In June, the Executive Board decided to postpone until the November board meeting the decision on an Animal Agriculture Liaison Committee recommendation to establish a task force to study the implications of animal carcass and tissue disposal on the veterinary profession. The committee had asked for $15,300 to establish the task force.
The United States disposes of carcasses, particularly diseased or potentially diseased carcasses, by rendering, composting, burial, and incineration. Several recent disease outbreaks including foot-and-mouth disease in Europe, and avian influenza and exotic Newcastle disease in the United States, have heightened awareness of potential disposal issues and highlighted the need for safe, economical disposal of large volumes of animal carcasses that may contain infectious and contagious tissues. In addition, scientists have become concerned about the difficulty in inactivating infectious prions that causes bovine spongiform encephalopathy and other transmissible spongiform encephalopathies. Rendering will not destroy these prions and incinerators have to operate at extremely high temperatures to effectively inactivate the misfolded proteins.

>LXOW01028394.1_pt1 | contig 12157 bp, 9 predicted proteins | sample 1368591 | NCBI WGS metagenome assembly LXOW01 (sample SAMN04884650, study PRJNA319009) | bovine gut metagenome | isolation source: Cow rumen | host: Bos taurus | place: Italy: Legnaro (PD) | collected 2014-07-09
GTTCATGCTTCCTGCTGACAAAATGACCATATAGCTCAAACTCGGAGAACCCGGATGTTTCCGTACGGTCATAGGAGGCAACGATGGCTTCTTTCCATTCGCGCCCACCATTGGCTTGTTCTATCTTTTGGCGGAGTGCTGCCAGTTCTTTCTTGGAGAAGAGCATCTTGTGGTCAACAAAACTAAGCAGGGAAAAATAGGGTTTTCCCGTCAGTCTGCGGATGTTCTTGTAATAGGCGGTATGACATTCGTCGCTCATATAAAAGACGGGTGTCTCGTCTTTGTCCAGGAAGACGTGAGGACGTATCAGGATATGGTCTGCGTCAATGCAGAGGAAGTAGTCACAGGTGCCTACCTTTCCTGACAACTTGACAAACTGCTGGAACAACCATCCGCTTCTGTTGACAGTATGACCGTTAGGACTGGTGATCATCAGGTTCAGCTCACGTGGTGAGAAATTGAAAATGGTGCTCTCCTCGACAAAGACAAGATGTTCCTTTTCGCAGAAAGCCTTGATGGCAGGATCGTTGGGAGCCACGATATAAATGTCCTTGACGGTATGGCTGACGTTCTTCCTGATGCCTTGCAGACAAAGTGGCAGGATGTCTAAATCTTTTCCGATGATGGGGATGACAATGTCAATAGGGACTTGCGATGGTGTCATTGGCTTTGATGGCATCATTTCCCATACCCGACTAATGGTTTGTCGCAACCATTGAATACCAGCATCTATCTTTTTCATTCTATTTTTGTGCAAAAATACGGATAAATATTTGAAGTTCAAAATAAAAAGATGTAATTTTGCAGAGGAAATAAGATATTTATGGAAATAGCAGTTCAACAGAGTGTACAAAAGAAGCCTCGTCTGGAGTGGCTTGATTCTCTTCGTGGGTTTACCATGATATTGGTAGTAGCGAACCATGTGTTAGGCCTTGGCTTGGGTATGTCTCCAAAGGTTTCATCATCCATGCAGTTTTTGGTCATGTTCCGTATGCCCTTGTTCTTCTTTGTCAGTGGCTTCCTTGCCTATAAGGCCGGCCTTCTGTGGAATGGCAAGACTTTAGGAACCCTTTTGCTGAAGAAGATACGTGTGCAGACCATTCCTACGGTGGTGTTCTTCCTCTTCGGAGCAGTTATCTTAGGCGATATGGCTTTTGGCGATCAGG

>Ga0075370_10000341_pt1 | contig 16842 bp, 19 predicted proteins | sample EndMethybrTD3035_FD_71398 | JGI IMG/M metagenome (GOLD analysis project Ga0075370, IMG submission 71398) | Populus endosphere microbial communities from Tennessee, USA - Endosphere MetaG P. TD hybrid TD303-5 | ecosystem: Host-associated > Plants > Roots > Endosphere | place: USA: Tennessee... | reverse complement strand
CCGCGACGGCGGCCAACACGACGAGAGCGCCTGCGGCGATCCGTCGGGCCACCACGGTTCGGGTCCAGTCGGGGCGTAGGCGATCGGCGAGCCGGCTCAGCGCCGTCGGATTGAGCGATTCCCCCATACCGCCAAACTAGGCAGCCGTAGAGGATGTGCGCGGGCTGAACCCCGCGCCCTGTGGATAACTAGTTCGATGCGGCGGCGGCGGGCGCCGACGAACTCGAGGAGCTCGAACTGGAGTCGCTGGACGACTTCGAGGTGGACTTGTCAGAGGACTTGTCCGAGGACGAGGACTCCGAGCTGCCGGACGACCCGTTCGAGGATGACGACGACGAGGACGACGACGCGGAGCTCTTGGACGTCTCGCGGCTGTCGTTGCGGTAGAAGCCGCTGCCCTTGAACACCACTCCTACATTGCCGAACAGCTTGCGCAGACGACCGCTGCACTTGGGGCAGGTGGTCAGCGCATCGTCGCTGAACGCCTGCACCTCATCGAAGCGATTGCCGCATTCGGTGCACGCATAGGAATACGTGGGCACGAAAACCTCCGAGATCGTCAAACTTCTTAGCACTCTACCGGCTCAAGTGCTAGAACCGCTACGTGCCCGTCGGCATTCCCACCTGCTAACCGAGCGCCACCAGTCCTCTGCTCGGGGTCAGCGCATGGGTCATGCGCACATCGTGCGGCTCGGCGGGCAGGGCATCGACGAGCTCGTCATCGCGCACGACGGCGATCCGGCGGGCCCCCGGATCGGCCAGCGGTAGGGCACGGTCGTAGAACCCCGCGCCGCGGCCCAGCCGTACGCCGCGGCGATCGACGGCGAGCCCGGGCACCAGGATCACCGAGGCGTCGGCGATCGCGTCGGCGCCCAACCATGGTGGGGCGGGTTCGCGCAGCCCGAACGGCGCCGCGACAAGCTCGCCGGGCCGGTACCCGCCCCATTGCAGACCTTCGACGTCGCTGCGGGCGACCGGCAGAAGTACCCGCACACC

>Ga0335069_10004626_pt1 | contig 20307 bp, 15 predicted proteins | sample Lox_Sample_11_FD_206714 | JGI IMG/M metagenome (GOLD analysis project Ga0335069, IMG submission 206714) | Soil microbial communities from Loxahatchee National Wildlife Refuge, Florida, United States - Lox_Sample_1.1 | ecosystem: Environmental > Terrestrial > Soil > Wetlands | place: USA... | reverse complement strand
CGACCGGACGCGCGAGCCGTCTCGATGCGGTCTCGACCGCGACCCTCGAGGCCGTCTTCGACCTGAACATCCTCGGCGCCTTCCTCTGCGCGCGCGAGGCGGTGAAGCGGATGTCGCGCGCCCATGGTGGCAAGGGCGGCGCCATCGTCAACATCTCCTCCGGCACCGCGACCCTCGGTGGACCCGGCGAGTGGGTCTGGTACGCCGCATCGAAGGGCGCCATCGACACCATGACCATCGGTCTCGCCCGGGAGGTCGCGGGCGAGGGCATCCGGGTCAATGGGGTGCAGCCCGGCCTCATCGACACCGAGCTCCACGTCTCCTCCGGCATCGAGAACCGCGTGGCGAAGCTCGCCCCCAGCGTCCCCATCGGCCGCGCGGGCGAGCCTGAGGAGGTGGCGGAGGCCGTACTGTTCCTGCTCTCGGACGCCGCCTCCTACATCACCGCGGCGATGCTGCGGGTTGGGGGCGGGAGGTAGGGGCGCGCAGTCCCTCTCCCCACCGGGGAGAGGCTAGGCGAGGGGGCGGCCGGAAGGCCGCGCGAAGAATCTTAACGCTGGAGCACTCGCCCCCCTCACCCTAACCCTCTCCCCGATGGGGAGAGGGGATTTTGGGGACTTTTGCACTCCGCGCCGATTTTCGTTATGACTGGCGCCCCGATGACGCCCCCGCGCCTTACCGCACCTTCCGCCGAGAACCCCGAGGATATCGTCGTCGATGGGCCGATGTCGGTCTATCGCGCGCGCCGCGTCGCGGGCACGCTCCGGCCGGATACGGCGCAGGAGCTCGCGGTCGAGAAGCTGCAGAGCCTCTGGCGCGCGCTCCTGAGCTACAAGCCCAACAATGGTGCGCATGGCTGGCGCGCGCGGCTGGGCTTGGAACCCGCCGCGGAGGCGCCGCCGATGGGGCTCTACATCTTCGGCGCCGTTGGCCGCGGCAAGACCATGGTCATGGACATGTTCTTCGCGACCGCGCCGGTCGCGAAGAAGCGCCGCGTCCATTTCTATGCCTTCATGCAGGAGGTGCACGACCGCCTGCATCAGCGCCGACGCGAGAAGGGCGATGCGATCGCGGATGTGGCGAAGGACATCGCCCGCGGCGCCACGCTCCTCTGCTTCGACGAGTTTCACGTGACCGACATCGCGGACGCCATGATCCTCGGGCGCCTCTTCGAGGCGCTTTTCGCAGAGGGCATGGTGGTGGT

During discussion, it was brought to the board's attention that researchers at Kansas State University are currently studying this same issue. The findings of the researchers will be reviewed by the AALC at its next meeting. In light of this, the Executive Board considered it most appropriate to revisit the recommendation at its November meeting.